I am with the fans in agreeing wholeheartedly that bonuses should not be paid for poor results, the same way tips are not mandatory for poor service in a restaurant, but that condition needs to be written into the contract, those caveats agreed ahead of the first ball being kicked.

Punters need to realise that in the entertainment industry there are no guarantees. If a movie is poor we don’t gnash and wail and write to the producers demanding that the actors are not paid.

In a culture where bonuses are accepted and expected, they need to be a proper incentive but they also need to be realistic. Fans are angry that asking their team to simply finish tenth or above is setting standards and ambitions too low. That may be the case but setting them too high is hardly fair when squads are often hamstrung by factors outwith their control.

Maybe the best thing is simply to seek improvement. Kilmarnock cannot argue that they haven’t seen that this term, with more points already on the board at this stage of the season than they had at Boxing Day last term.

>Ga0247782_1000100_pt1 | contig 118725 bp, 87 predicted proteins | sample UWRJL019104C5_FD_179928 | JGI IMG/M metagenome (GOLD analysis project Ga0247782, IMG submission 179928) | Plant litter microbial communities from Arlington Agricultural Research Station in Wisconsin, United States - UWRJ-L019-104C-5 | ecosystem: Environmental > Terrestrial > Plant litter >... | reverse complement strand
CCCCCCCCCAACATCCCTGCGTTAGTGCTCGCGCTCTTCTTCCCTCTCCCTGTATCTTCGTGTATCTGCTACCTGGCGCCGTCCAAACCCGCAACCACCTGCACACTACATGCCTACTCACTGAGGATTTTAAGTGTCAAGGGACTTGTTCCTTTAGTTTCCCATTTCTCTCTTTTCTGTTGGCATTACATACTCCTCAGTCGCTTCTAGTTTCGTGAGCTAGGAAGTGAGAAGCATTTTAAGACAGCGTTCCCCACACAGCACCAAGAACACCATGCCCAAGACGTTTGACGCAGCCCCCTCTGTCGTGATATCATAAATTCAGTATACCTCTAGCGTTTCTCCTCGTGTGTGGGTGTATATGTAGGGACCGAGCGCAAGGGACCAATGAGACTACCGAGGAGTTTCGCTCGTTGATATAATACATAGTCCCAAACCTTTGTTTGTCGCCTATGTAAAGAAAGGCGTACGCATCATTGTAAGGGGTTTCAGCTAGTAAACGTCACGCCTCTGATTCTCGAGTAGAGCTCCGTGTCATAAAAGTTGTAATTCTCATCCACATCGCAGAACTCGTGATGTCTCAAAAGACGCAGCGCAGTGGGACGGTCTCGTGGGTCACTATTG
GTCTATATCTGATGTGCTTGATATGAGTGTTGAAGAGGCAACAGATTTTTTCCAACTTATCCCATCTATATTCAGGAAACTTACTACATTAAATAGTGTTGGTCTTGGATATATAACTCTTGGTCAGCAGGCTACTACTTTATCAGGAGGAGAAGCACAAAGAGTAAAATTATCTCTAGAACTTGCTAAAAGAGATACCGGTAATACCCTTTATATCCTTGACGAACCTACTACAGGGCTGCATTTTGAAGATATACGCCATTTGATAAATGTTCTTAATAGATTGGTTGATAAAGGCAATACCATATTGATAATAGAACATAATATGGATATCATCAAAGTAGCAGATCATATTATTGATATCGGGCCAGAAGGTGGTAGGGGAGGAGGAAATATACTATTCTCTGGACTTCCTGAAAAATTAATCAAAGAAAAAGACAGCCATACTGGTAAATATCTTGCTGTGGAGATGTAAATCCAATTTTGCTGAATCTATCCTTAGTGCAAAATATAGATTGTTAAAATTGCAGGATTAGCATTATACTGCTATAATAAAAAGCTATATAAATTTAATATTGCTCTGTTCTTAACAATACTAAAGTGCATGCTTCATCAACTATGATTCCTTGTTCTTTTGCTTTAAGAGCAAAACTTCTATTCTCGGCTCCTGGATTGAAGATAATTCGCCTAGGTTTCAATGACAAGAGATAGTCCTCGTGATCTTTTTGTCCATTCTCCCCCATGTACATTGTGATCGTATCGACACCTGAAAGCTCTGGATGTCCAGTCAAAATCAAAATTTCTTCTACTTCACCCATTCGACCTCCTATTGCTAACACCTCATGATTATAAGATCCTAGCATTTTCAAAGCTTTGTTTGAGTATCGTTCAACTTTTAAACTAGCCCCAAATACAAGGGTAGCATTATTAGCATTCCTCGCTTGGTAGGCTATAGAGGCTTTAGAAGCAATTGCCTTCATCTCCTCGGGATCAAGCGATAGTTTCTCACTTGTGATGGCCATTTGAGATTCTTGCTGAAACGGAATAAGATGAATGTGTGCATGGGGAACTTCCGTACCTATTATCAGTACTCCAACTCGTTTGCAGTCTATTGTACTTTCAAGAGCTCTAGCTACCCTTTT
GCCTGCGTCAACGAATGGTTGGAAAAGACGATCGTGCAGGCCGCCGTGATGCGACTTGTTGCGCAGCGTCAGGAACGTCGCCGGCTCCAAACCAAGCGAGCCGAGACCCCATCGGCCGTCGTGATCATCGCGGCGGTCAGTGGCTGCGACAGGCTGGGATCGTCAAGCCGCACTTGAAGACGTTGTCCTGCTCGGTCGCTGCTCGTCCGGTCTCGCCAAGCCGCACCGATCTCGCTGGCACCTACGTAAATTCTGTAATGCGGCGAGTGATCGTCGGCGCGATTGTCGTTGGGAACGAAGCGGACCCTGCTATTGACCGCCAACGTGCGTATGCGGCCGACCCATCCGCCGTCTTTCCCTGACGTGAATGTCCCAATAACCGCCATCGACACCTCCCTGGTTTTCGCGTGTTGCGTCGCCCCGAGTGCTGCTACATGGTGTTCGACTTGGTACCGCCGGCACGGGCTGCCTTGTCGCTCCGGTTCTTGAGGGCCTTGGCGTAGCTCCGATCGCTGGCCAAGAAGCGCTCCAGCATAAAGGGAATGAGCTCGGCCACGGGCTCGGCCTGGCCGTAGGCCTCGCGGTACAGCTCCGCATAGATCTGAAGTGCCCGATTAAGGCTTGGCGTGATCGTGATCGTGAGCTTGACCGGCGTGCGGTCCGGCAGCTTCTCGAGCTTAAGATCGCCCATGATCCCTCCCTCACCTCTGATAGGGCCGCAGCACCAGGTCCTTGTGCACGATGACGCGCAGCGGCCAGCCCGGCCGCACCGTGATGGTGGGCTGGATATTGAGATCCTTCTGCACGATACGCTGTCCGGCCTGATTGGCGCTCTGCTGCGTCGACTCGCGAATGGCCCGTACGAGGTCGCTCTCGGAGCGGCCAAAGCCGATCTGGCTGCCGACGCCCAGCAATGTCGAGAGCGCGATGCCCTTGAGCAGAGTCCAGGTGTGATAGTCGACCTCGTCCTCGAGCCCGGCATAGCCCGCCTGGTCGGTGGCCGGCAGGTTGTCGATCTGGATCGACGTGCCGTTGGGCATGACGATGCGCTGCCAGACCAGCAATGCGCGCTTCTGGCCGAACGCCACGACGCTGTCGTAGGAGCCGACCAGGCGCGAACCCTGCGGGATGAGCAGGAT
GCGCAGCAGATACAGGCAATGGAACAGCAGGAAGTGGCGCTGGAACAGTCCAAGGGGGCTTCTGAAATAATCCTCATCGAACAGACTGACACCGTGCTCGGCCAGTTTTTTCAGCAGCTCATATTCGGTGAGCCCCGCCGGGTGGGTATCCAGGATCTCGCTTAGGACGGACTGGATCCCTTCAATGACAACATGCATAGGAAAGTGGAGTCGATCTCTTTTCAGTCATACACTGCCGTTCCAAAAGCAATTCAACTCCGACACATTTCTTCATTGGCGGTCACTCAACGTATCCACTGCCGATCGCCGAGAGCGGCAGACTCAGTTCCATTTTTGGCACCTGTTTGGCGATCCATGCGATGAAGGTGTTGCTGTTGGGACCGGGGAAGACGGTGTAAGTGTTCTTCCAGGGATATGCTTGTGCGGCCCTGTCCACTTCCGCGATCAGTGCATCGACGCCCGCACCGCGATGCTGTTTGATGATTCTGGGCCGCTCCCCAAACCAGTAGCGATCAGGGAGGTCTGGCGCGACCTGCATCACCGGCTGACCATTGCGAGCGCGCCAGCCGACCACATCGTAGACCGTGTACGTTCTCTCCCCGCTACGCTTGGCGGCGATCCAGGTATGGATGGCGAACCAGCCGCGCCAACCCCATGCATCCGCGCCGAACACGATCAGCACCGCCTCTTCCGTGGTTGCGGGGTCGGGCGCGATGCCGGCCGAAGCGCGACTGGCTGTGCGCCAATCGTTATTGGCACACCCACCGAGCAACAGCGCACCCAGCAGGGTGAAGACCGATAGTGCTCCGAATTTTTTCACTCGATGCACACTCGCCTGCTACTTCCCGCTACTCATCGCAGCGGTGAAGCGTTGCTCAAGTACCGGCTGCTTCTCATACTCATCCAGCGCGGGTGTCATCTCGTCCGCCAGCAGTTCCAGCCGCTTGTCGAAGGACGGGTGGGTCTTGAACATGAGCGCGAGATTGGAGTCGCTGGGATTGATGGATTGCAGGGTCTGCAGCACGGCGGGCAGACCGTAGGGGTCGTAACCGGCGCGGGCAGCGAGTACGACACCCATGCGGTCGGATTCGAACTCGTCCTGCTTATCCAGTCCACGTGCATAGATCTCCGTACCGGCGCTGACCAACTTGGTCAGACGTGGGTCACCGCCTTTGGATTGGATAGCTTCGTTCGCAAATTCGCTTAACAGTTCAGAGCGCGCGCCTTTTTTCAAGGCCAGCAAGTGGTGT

I’m no players’ advocate. I don’t accept it when some bleat on when they are asked to come back in for afternoon sessions etc and I accept that they are paid to do a job most of us would love and one that they love too. But just because you enjoy your job, you shouldn’t be punished. Or are we so jealous that we don’t care when they are treated unfairly?

And it is happening more and more often. The Kilmarnock players are not the first to be caught out this way, others have lost out on bonuses, several squads have had to take wage reductions to keep clubs afloat and stave off redundancies and like the rest of us they do that against a backdrop of rising living costs and decreasing job security.

Probably the biggest lesson the Killie players and their counterparts could learn from this is that, in a game that cast aside integrity along with wool-knit strips and laced balls, even with a written contract there are few guarantees, which makes a verbal one little better than worthless. Maybe from now on, the bonuses should be contracted and lodged with the SFA, as Rankin has suggested, and any broken promises should come with consequences.

Then maybe we can all focus on football rather than finances. Ah, I remember those days, but only just.